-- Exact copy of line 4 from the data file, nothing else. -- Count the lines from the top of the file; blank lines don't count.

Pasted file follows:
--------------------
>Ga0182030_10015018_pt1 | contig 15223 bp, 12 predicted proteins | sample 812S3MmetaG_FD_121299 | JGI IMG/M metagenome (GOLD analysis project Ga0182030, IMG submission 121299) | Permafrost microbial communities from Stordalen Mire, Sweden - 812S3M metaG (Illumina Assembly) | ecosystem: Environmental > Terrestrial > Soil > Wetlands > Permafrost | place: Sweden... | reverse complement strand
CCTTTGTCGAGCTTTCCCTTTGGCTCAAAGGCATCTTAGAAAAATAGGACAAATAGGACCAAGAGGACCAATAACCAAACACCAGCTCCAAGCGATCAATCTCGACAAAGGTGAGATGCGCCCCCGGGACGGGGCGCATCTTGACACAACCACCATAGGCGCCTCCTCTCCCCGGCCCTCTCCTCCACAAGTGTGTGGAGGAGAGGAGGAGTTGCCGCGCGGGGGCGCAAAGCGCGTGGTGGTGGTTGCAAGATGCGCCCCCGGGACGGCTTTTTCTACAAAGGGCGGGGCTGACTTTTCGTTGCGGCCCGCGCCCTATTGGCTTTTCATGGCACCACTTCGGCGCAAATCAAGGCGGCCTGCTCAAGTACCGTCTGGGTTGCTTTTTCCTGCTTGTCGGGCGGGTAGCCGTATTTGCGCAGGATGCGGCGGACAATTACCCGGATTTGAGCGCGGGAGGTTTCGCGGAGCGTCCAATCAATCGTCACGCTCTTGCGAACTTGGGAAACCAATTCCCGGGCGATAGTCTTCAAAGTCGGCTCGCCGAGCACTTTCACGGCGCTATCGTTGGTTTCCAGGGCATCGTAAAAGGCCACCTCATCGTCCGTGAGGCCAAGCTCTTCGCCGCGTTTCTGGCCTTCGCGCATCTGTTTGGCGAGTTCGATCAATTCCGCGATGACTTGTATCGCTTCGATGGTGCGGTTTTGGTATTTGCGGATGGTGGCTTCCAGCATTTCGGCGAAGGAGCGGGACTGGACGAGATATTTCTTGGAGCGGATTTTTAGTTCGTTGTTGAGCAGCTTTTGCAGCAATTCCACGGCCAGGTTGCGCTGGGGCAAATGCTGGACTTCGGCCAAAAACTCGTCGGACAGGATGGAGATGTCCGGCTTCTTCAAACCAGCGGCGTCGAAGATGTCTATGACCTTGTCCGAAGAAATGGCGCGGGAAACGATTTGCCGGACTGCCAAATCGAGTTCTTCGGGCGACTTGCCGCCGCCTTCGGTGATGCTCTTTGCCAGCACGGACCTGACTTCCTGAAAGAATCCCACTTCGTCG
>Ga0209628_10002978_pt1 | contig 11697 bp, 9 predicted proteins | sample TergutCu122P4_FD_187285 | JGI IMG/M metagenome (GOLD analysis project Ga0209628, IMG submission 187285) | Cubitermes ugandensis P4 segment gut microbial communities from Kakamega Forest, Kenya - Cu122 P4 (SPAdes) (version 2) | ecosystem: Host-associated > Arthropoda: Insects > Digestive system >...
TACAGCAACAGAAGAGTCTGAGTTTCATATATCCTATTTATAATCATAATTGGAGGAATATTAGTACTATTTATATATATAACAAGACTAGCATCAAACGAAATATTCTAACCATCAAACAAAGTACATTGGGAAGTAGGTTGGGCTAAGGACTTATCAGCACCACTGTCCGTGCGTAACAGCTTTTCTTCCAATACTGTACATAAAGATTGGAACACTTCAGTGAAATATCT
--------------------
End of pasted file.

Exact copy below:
TACAGCAACAGAAGAGTCTGAGTTTCATATATCCTATTTATAATCATAATTGGAGGAATATTAGTACTATTTATATATATAACAAGACTAGCATCAAACGAAATATTCTAACCATCAAACAAAGTACATTGGGAAGTAGGTTGGGCTAAGGACTTATCAGCACCACTGTCCGTGCGTAACAGCTTTTCTTCCAATACTGTACATAAAGATTGGAACACTTCAGTGAAATATCT